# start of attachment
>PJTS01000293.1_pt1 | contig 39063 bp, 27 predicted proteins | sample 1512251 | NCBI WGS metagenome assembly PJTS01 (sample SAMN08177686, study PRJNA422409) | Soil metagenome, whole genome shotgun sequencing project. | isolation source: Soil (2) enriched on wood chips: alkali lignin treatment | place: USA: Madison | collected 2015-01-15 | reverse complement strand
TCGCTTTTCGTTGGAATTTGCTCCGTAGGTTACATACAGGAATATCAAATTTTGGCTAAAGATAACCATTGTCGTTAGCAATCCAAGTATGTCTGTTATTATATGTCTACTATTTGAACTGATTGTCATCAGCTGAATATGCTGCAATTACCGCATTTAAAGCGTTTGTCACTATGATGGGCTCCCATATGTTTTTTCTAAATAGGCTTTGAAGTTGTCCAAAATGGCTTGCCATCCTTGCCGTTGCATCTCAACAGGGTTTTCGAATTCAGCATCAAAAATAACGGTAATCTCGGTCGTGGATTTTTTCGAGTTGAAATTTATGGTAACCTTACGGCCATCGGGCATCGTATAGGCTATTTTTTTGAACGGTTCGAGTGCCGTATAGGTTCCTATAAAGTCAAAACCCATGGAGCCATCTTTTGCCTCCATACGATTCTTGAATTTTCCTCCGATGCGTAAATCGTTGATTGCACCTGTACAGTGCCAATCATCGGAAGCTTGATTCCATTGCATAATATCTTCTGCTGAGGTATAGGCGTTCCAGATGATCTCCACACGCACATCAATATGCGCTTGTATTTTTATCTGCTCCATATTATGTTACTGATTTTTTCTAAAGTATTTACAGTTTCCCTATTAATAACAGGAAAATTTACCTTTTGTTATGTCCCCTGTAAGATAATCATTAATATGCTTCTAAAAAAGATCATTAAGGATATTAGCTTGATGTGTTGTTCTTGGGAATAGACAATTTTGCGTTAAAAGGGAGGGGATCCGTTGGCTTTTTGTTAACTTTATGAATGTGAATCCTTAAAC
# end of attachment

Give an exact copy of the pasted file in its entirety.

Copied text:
>PJTS01000293.1_pt1 | contig 39063 bp, 27 predicted proteins | sample 1512251 | NCBI WGS metagenome assembly PJTS01 (sample SAMN08177686, study PRJNA422409) | Soil metagenome, whole genome shotgun sequencing project. | isolation source: Soil (2) enriched on wood chips: alkali lignin treatment | place: USA: Madison | collected 2015-01-15 | reverse complement strand
TCGCTTTTCGTTGGAATTTGCTCCGTAGGTTACATACAGGAATATCAAATTTTGGCTAAAGATAACCATTGTCGTTAGCAATCCAAGTATGTCTGTTATTATATGTCTACTATTTGAACTGATTGTCATCAGCTGAATATGCTGCAATTACCGCATTTAAAGCGTTTGTCACTATGATGGGCTCCCATATGTTTTTTCTAAATAGGCTTTGAAGTTGTCCAAAATGGCTTGCCATCCTTGCCGTTGCATCTCAACAGGGTTTTCGAATTCAGCATCAAAAATAACGGTAATCTCGGTCGTGGATTTTTTCGAGTTGAAATTTATGGTAACCTTACGGCCATCGGGCATCGTATAGGCTATTTTTTTGAACGGTTCGAGTGCCGTATAGGTTCCTATAAAGTCAAAACCCATGGAGCCATCTTTTGCCTCCATACGATTCTTGAATTTTCCTCCGATGCGTAAATCGTTGATTGCACCTGTACAGTGCCAATCATCGGAAGCTTGATTCCATTGCATAATATCTTCTGCTGAGGTATAGGCGTTCCAGATGATCTCCACACGCACATCAATATGCGCTTGTATTTTTATCTGCTCCATATTATGTTACTGATTTTTTCTAAAGTATTTACAGTTTCCCTATTAATAACAGGAAAATTTACCTTTTGTTATGTCCCCTGTAAGATAATCATTAATATGCTTCTAAAAAAGATCATTAAGGATATTAGCTTGATGTGTTGTTCTTGGGAATAGACAATTTTGCGTTAAAAGGGAGGGGATCCGTTGGCTTTTTGTTAACTTTATGAATGTGAATCCTTAAAC